PHILADELPHIA (CBS) – The NBA will join the NHL, as well as MLB, and have advertising on the court during the 2013-14 season.
According to a report from the Sports Business Journal, NBA league officials have agreed to allow teams to sell advertising on the court in front of team benches, as well as the ‘camera-visible’ area on top of backboards.
MLB allows advertising on the outfield fence, and the NHL allows advertising on the ice, as well as on the boards surrounding the ice.
As for how much the teams may be able to make from the deal, that’s still up in the air:
A league source said no specific valuation has been assigned to the new sales areas, but multiyear, multimillion-dollar deals are expected, with teams signing package deals that would provide an advertiser with visibility in both places. One team executive said the deals could range anywhere from mid-six figures to around $2 million annually, acknowledging that the value of the signage will vary widely by market.
“The location of [the new signage] is elegant in that it will get a lot of exposure without cluttering the court itself,” a league source said. “It is a very pure local issue.”
This is a step in finding new revenue for teams, who face the same battle many sports teams face: getting people in the building. As the at-home experience improves, the need for revenue that is potentially lost by selling fewer tickets becomes essential.
Mavericks owner Mark Cuban has supported advertising on NBA uniforms in the past. The NFL, NHL and MLB do not do that, but it is prevalent in MLS.
Blind Man Sues Hospital For KKK ScarsKRISTI EATON,Associated Press
SIOUX FALLS, S.D. (AP) — A lawyer for a Native American man who claims the letters KKK were carved into his stomach during surgery has filed a federal civil rights lawsuit against the South Dakota hospital where the operation took place, the hospital's board of directors and others.
YouTube videos featuring 69-year-old Vern Traversie, a Lakota man who lives on the Cheyenne River Reservation, went viral in Native American communities earlier this year. In them, Traversie talks about being mistreated at the hospital and shows his abdomen. Though he himself is blind, Traversie says he was told by others that the scars left after his heart surgery form the letters.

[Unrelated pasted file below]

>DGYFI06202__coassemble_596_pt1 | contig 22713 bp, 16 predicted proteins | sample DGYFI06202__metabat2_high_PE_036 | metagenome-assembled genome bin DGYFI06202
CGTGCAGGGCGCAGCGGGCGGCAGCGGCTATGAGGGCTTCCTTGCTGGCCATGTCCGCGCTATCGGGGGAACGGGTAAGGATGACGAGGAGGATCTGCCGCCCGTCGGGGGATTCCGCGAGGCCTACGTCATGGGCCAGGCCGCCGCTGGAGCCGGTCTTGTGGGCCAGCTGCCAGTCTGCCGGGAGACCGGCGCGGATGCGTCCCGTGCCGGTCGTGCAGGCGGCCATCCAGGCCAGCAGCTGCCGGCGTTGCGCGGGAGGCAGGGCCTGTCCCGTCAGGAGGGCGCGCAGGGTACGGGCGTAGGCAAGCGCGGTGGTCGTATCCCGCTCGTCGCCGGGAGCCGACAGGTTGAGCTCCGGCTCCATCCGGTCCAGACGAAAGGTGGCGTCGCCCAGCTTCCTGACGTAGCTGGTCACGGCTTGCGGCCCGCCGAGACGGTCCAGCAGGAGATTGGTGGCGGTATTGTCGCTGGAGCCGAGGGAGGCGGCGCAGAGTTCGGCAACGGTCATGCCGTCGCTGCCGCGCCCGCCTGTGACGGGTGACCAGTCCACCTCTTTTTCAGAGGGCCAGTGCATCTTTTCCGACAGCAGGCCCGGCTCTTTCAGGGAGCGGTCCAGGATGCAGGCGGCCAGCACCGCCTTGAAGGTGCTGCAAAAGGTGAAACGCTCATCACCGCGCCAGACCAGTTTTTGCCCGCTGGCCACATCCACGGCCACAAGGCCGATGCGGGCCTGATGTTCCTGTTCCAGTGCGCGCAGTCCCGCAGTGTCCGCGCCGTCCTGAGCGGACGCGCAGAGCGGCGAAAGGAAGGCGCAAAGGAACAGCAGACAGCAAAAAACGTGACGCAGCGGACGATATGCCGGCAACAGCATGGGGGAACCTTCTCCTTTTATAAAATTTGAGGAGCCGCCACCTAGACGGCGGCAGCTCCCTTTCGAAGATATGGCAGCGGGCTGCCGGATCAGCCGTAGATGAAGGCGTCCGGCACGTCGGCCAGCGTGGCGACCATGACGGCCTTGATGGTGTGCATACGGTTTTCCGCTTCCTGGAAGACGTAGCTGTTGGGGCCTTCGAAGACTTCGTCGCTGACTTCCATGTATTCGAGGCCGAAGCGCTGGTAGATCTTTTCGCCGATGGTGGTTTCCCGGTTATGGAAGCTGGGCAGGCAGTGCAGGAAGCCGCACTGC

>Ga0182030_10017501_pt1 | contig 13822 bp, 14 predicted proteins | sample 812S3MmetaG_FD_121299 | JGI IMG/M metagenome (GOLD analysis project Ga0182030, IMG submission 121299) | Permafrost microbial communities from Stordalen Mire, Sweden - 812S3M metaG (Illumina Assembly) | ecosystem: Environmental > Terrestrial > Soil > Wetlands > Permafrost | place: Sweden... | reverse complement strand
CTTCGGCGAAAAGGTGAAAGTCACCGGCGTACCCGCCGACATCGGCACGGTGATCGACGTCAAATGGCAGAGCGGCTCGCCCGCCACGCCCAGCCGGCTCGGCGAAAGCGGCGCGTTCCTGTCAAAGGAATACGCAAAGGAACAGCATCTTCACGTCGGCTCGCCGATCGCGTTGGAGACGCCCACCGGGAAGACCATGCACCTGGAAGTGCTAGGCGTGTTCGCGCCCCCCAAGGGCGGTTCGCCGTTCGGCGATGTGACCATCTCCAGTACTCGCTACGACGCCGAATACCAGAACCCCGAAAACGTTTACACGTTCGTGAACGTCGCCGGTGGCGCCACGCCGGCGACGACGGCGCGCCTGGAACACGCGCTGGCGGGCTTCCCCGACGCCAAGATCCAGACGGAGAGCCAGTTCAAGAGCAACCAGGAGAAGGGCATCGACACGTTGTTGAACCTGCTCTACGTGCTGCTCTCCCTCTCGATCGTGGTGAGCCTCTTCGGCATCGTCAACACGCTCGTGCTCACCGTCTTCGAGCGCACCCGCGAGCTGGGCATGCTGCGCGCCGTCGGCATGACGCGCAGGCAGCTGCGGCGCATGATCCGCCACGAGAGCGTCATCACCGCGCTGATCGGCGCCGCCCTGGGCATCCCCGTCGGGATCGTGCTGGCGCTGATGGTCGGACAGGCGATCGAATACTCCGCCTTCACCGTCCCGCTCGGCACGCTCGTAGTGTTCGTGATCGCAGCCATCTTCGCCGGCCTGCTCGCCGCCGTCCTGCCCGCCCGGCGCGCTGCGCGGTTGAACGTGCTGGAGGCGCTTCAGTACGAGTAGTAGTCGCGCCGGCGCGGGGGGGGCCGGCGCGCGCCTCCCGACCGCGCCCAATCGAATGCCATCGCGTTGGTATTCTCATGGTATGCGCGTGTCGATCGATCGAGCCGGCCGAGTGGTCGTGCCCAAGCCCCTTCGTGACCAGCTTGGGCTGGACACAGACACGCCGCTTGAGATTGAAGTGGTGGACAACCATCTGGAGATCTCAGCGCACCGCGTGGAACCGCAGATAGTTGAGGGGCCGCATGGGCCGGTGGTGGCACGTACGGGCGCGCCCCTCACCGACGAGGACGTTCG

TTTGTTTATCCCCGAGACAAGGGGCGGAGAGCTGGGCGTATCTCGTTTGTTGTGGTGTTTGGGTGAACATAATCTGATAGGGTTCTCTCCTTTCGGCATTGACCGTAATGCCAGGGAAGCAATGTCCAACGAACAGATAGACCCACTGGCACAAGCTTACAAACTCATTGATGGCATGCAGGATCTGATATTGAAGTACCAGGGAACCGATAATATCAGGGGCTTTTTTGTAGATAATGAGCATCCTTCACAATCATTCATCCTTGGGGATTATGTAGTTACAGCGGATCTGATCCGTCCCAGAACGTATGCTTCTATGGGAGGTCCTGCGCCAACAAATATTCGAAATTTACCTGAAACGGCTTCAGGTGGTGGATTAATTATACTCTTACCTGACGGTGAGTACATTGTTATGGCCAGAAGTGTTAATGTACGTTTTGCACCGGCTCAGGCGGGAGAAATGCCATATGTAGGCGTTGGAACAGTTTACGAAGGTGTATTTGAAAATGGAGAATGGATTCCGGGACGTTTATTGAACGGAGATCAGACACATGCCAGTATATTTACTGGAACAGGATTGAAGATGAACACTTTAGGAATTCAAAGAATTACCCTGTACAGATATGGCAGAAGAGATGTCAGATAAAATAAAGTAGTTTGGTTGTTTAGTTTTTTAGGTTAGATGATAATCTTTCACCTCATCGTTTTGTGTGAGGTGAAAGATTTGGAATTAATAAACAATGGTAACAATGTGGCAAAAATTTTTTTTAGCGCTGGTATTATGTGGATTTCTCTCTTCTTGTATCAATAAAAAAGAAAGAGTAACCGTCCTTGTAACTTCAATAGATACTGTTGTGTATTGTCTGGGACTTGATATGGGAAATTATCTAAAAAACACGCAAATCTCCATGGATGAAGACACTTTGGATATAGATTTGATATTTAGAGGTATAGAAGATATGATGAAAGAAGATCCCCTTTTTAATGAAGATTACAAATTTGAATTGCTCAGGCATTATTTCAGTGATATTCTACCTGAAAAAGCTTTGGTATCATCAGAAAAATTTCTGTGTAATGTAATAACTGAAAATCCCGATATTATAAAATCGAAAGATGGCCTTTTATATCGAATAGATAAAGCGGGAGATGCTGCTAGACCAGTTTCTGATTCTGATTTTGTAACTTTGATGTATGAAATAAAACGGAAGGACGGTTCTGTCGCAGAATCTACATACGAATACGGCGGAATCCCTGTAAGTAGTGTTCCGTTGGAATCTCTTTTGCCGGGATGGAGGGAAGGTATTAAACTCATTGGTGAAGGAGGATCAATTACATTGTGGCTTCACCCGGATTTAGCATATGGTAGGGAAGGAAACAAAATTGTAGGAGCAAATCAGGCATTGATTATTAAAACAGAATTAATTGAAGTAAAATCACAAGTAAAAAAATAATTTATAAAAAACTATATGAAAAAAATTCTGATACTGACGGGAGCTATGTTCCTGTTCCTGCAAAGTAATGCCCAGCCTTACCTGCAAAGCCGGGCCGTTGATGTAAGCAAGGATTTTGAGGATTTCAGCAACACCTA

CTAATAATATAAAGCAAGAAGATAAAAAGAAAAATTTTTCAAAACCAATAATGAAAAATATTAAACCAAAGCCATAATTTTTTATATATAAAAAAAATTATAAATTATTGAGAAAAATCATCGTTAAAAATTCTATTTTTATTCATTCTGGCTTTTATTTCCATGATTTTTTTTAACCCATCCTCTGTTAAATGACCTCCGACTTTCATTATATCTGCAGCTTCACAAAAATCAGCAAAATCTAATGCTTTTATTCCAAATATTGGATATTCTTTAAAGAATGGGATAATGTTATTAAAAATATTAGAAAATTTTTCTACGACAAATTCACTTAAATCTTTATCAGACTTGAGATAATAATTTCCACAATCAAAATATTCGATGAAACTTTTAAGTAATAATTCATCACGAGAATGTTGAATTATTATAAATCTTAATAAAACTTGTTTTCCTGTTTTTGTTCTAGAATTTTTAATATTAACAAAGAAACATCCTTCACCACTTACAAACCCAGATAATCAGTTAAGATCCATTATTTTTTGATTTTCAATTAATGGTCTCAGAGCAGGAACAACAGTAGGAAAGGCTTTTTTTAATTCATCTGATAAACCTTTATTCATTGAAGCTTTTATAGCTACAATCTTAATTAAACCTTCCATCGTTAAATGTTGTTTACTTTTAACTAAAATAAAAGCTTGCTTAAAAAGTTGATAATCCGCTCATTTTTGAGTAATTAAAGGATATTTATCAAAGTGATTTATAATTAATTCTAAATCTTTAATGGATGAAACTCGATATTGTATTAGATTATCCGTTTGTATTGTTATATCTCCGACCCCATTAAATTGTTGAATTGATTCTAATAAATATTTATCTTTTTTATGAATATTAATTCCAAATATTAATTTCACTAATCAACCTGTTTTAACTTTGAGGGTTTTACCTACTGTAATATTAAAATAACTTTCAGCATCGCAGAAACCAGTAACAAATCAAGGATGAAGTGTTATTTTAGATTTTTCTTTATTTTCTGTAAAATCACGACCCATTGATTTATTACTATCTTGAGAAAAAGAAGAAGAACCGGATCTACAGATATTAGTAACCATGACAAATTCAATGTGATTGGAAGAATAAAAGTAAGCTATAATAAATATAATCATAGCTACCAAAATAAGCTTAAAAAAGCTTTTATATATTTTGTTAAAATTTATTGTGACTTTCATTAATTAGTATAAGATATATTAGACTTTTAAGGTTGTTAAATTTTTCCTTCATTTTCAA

A May rally in support of Traversie drew hundreds of people, many of whom said his story exemplifies the racism Native Americans experience in Rapid City. But others say they can't make out the letters, including police who investigated his allegations and hospital officials. No criminal charges have been filed in the case.
Chase Iron Eyes, a lawyer for Traversie, filed a lawsuit Monday in U.S. District Court in South Dakota against Rapid City Regional Hospital, its board of directors, physicians and TRS Surg Assist Inc. The lawsuit alleges a civil rights violation based on race and cites the scarring from Traversie's double-bypass surgery done in August 2011 as evidence. It seeks a jury trial.
A hospital spokeswoman did not immediately comment on the lawsuit.
Iron Eyes declined to talk about the lawsuit Tuesday. The day before, he said he couldn't talk about it until he first spoke with Traversie. When The Associated Press contacted Traversie on Monday, he said he wasn't aware of the lawsuit filed on his behalf.
"I think the Native people have been fighting racial hatred for many years in South Dakota, but you know, it's not all the people that are hateful toward Native Americans," said Traversie, who recently had another heart surgery in Bismarck, N.D. "We have a good segment of our society — white society — in South Dakota that are Christian people and they get along good with the Native Americans. In my instance, I believe I'm dealing with the Ku Klux Klan, and that's a small minority."
Iron Eyes, a member of the Standing Rock Sioux Tribe, and Cody Hall, a member of the Cheyenne River Sioux Tribe, which Traversie belongs to, organized the May rally in an effort to bring attention to what they say is continued mistreatment of Native American people.
While Traversie's story spurred the protest, many Native Americans who attended referred to broken treaties, unsolved murders and incarceration rates among Native Americans as their reasons for showing up. They included Dennis Banks, who helped found the American Indian Movement in the late 1960s to protest the U.S. government's treatment of Indians and demand the government honor its treaties with Indian tribes.
South Dakota Attorney General Marty Jackley said Tuesday that his office would release information in the "near future" about its investigation.
(© Copyright 2011 The Associated Press. All Rights Reserved. This material may not be published, broadcast, rewritten or redistributed.)